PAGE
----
Like the ocean, life ebbs and flows around the constant of change. Instead of simply reacting to the perpetual tide of transitions in cities, economics, political structures and cultures, John and Katheryn Heinz opened CenterForm, a Christian co-working community in Atlanta, to connect their faith to an ever-changing world.
John and Katheryn founded CenterForm with the question: “If the Good News really is the Good News, what does it look like in the real world?” CenterForm is a networking community of Christians, non-Christians, entrepreneurs and leaders that leverages the creativity, social capital, and resources of that community to address complex challenges, such as gentrification, immigration and addiction, to promote the shalom of the city.
“CenterForm is an important place for the Church to participate in the shaping of communities, instead of freaking out that the world is changing,” Katheryn said.
After moving to Atlanta with The Mission Society in 2013, they worked, prayed and researched for two years before opening CenterForm. To do that, they needed an inspiring space to host events and entrepreneurial ventures. With little money and no leads on rental spaces, they wondered if they were being faithful to God’s call or just crazy.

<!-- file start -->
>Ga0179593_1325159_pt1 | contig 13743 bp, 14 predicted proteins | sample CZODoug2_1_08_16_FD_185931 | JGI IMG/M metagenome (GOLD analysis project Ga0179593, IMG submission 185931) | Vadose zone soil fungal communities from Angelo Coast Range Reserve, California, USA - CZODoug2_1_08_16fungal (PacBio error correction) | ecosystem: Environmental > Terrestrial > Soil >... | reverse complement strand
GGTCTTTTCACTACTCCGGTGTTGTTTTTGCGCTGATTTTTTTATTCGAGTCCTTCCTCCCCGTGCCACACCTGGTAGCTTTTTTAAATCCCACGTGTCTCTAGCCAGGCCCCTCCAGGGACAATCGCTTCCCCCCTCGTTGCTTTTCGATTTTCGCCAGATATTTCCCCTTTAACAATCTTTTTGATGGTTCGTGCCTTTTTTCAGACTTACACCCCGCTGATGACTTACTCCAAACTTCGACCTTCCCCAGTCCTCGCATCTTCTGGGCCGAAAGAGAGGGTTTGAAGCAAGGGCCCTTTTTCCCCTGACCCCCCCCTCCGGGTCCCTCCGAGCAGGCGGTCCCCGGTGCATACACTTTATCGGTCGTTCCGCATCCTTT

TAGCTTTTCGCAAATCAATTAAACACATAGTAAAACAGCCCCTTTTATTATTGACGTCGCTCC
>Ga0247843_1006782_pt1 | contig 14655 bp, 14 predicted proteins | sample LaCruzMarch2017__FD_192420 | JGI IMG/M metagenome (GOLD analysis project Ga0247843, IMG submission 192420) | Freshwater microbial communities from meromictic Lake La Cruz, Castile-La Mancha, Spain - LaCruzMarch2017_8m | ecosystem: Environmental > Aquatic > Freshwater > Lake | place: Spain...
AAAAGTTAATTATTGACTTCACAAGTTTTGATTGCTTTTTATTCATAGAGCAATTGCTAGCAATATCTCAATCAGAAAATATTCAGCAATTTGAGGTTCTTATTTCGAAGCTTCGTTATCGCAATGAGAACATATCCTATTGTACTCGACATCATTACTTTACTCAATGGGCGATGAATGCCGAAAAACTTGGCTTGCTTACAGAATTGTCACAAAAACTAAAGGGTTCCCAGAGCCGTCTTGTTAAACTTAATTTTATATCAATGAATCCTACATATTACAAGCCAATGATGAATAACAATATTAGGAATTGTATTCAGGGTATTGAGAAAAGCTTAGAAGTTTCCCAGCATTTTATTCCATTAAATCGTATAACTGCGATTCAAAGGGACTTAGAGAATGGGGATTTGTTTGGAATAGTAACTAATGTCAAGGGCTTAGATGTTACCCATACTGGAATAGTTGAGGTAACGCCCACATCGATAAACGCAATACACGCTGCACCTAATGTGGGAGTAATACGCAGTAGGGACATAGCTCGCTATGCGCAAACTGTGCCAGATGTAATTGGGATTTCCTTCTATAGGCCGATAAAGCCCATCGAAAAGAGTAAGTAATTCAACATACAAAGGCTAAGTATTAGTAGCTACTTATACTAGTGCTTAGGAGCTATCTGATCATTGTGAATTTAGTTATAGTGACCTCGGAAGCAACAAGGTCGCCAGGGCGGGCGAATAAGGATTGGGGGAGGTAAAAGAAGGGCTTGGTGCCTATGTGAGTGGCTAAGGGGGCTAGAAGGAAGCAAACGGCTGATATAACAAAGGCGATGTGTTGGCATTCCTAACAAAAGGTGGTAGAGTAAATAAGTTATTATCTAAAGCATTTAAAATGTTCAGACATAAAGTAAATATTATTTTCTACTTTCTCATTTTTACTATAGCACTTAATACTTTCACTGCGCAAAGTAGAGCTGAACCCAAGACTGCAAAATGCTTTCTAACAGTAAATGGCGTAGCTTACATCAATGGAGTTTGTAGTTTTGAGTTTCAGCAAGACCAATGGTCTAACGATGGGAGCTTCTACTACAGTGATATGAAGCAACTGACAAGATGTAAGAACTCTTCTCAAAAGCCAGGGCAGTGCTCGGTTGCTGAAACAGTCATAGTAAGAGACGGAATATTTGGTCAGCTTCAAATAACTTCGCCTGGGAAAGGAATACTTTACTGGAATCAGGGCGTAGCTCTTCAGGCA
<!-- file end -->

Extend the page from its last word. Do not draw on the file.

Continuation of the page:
“God likes to get us to the edge and a little beyond,” Katheryn said. “After two years, we thought, ‘God, what have we done? We’ve ruined our lives.’ But then, He opened a door.”
In desperation, Katheryn began researching every building within the downtown area. She discovered the M. Rich Center for Creative Arts, Media and Technology. The building is filled with creative, socially engaged organizations and located in a strategic area of downtown.
On their first visit, they met Linda, who founded Alaydi’s Café at M.Rich. Linda listened to their story, prayed over them and called the building’s leasing agent. She showed them a space that was everything they’d dreamed, but she had already received a Letter of Intent to lease that space from a for-profit company.